Dissolution testing of Gels, Topical Creams & Ointments

Dissolution testing of Gels, Topical Creams & Ointments

Dissolution testing of Gels, Topical Creams & Ointments


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24 June 2022
The apparatus for dissolution testing must deliver accurate and reproducible data and be easy to use. The Enhancer Cell (also described as the Immersion Cell in the USP) is a cost-effective way to meet these needs. 





Mandatory performance testing for semisolid drug products became official in the August 2013 First Supplement to USP 36 in USP general chapter <1724>. Similar to traditional pharmaceutical products such as tablets, product quality and performance tests for semisolid drug products must ensure their “identity, strength, quality, purity, comparability, and 
performance.”[1] This USP general chapter discusses three types of equipment:

  • • Vertical diffusion cell (sometimes known as the Franz cell)
  • • Immersion cell (also known as the Enhancer Cell)
  • • Cell for USP Apparatus 4


Achieve more reproducible data
Each of the three cell types is a viable solution for quality and performance testing of semisolid dosage forms. However, the Immersion, or Enhancer Cell, offers a distinct advantage over the others and has been shown to deliver more consistent and reliable data. The Enhancer Cell assembly (Figure 1) consists of a polytetrafluoroethylene (PTFE) cell with adjustable volume and a screw cap to retain the skin or artificial membrane. You must control the available surface area because it is critical to achieving reproducible results (2,3,4). Control is accomplished by use of a “washer” with a defined opening of 4.0, 2.0, or 0.5 cm2. The cell body is designed to be adjustable to enable control of the volume of the reservoir within the cell body. The variable depth allows you to test semisolids, solutions, suspensions, or emulsions.A membrane separates the dissolution media from the sample. The membrane should minimize the resistance to drug transport and should therefore be highly porous and of minimal thickness, and it should not bind with the active pharmaceutical ingredient (API). The proper membrane for your product should be chosen based on these characteristics.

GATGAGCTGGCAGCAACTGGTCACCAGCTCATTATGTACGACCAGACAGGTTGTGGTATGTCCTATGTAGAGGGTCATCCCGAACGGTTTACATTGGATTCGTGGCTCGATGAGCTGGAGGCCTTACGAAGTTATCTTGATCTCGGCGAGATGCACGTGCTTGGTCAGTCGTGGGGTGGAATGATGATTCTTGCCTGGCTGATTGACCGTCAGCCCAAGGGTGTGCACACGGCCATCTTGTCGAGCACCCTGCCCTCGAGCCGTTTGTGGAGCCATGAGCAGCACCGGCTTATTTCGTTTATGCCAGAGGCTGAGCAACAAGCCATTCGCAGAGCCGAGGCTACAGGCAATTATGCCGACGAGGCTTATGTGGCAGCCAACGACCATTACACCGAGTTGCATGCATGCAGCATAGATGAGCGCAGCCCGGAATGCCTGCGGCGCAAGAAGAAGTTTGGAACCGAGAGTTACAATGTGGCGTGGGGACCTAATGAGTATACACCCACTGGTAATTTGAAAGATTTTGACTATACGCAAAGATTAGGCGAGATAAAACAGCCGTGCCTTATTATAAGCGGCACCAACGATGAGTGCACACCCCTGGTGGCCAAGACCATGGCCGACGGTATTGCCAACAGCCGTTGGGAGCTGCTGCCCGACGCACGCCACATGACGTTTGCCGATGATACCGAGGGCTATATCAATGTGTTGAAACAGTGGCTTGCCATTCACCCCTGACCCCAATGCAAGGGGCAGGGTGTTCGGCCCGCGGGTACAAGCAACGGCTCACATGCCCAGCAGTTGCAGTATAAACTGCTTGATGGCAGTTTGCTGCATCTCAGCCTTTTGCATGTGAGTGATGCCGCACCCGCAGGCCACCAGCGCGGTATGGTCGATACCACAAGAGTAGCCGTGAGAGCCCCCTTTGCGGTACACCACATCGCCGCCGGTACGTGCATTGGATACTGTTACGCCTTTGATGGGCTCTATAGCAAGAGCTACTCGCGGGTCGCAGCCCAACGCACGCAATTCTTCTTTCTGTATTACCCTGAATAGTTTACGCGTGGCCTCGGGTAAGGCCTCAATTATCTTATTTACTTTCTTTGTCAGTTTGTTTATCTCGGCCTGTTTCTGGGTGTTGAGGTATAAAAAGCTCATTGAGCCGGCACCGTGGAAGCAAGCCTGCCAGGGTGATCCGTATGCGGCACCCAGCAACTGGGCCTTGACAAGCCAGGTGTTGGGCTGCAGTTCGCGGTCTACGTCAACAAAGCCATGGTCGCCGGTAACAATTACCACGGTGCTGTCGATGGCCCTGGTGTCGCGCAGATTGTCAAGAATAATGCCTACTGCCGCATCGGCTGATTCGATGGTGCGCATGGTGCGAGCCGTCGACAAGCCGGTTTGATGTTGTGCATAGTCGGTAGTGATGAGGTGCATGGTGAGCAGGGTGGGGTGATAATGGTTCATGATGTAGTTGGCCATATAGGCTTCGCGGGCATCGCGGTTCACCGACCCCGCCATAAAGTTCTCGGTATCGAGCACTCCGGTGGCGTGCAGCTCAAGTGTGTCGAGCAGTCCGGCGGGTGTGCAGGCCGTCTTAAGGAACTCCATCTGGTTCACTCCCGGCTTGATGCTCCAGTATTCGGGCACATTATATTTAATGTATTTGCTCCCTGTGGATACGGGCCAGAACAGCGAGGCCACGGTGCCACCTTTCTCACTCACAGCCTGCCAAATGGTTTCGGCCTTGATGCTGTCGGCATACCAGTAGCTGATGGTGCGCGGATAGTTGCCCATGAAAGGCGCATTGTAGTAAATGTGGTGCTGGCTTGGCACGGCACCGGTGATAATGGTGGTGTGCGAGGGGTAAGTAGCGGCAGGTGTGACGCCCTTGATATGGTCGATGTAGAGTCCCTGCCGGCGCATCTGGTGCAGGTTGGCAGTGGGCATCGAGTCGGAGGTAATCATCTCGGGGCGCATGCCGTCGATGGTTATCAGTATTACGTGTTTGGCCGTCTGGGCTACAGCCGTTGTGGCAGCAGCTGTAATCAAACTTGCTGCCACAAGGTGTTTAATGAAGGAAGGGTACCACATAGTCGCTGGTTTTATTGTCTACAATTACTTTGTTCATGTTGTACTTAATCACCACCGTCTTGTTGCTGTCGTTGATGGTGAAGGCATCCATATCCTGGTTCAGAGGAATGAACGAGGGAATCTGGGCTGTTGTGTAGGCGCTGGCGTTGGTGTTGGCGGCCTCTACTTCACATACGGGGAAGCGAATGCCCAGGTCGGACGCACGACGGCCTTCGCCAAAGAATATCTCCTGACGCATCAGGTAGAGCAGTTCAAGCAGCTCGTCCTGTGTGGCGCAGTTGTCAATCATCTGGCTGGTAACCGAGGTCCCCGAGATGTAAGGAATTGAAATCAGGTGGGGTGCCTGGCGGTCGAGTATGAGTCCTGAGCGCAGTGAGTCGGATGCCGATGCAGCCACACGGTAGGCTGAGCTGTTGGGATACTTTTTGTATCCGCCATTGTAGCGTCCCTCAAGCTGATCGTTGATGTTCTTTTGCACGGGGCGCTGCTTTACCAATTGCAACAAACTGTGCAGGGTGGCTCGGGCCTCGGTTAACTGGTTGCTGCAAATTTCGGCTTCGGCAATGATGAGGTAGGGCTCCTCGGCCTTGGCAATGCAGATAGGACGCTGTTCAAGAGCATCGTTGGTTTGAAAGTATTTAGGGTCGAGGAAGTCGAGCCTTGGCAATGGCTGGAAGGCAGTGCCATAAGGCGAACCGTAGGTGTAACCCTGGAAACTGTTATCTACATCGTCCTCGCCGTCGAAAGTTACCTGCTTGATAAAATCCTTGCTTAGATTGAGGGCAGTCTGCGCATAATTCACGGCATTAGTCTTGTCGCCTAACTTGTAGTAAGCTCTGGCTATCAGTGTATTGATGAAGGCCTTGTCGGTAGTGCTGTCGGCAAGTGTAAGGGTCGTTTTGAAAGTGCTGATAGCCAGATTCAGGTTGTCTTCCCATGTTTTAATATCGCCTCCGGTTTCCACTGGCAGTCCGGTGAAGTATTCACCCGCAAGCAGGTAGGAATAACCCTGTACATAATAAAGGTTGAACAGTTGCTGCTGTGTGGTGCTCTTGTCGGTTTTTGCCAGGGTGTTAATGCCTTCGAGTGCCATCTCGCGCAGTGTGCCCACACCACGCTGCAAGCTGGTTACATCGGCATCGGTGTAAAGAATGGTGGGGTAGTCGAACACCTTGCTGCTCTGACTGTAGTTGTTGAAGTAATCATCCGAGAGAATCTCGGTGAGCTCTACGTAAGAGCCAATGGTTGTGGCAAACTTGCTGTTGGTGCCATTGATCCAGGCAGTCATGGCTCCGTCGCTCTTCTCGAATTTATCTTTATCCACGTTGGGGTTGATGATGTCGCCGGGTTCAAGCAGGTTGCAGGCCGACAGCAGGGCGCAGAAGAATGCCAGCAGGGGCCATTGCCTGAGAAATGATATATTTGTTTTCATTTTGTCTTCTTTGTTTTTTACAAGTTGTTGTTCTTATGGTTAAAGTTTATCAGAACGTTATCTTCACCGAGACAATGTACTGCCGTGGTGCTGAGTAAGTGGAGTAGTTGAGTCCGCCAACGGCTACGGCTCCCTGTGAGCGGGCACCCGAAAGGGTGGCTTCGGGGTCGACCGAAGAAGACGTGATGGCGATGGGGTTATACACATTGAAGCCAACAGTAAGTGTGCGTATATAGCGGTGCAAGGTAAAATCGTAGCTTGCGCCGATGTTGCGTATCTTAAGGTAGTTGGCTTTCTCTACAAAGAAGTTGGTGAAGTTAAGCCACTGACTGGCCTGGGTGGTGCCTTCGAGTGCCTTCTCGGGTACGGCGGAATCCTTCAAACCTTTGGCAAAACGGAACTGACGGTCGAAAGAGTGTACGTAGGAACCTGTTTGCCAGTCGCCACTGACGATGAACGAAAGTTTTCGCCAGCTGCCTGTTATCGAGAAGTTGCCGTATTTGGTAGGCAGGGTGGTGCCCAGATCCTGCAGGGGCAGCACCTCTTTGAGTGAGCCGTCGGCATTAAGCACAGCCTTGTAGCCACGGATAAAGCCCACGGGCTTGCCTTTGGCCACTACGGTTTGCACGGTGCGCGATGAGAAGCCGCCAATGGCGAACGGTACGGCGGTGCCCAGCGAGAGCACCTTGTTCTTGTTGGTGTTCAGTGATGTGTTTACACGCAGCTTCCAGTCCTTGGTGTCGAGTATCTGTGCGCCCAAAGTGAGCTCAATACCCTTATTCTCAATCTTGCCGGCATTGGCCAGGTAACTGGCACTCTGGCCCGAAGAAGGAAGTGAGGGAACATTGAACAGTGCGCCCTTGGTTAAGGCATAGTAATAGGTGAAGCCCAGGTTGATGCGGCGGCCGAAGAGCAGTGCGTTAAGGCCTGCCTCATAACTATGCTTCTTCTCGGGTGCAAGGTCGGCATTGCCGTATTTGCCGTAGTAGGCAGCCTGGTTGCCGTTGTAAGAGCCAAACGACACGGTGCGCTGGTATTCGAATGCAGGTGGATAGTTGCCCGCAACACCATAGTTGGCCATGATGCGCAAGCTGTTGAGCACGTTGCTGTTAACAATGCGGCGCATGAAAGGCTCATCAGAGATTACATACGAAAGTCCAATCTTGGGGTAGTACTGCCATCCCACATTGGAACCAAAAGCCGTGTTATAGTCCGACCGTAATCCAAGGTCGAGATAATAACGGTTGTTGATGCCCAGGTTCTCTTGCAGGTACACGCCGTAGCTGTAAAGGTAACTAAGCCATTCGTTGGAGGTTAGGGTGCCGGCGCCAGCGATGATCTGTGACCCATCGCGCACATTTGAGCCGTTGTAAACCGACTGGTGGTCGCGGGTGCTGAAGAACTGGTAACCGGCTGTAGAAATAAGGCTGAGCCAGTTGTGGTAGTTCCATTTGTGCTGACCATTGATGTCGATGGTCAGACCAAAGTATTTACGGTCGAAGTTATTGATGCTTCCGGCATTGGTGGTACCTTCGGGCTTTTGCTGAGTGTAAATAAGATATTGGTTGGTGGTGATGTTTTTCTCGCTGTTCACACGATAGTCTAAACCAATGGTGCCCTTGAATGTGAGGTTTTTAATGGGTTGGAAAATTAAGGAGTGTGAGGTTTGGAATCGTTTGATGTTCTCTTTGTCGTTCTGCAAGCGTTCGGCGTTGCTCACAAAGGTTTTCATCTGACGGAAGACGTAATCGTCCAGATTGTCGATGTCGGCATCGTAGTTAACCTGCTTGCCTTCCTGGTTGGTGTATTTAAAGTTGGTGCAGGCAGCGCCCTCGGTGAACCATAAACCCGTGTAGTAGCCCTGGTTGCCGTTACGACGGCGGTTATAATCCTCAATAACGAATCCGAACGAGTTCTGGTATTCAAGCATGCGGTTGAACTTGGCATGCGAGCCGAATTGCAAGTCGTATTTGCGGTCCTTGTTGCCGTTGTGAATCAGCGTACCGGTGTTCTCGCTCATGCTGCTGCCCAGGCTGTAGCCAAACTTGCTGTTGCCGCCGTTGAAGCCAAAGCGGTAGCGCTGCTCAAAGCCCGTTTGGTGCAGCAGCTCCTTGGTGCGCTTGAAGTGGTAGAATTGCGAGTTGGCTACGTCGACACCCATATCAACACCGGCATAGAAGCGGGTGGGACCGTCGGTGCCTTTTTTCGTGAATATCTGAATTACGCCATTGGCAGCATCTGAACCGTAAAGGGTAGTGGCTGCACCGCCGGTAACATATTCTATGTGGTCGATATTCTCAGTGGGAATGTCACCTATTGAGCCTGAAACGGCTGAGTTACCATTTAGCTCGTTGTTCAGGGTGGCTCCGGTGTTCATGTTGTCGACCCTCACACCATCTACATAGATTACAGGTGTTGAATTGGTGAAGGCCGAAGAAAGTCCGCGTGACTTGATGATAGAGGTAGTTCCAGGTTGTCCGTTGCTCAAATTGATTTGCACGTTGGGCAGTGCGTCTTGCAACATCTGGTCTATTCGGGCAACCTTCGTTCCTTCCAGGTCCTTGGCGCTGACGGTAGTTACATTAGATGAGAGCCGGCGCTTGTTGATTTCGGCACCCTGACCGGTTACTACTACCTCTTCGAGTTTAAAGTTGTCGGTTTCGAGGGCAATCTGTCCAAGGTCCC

Save time and expense with this easy-to-use apparatus
While data integrity is of utmost importance, the biggest advantage of the Enhancer Cell may be its ease of use. You can use the assembly with any dissolution apparatus configured for USP 2 (paddles); these are universal to most laboratories and thus save the expense of a dedicated instrument (5). This familiar equipment shortens the learning curve and makes it possible to bring data online much faster (6). In addition, you can use the Enhancer Cell in vessels that range from 200 mL up to conventional 1-liter volumes. Regardless of volume, the setup is easily automated for sampling and analysis with readily available systems.

Because the Enhancer Cell is made of PTFE, it is inert and will not interact with the formulations in the cell. You avoid the problem with breakage, which is common with most glass diffusion cells. Unlike the Franz cell, the donor compartment of the Enhancer Cell that contains the  formulation is temperature-controlled within the vessel. In summary, the Enhancer Cell solution provides the laboratory with a proven robust technology that is used on a dissolution apparatus that is already familiar to the laboratory staff. The immersion of the Enhancer Cell into the
temperature controlled environment provides necessary temperature stability to the doner compartment. This also seals the ointment or cream from atmospheric exposure that could alter the state of the drug product as it is exposed with the traditional vertical diffusion cell  configuration. Lastly, the thickness of the drug product may be uniformly controlled with the adjustable surface plate.

References
  1. 1. U.S. Pharmacopoeia 36 / NF 31, 1st Supplement, <1724> Semisolid Drug Products, 2012.
  2. 2. P.P. Sanghvi, C.C. Collins, Drug Development Ind. Pharm. 19 (1993) 1573–1585.
  3. 3. J.L. Zatz, H. Fares, Pharmaceutical Technology. 19 (1) (1995) 52–55.
  4. 4. M. J. Lucero, Carbohydrate Polymers. 2013 January 30; 92(1): 149–56.
  5. 5. P.R. Rege et al. J. Pharmaceutical and Biomedical Analysis. 17 (1998) 1225–1233.
  6. 6. M. Rapedius, J. Blanchard. Pharmaceutical Research, vol. 18 (10), October 2001.



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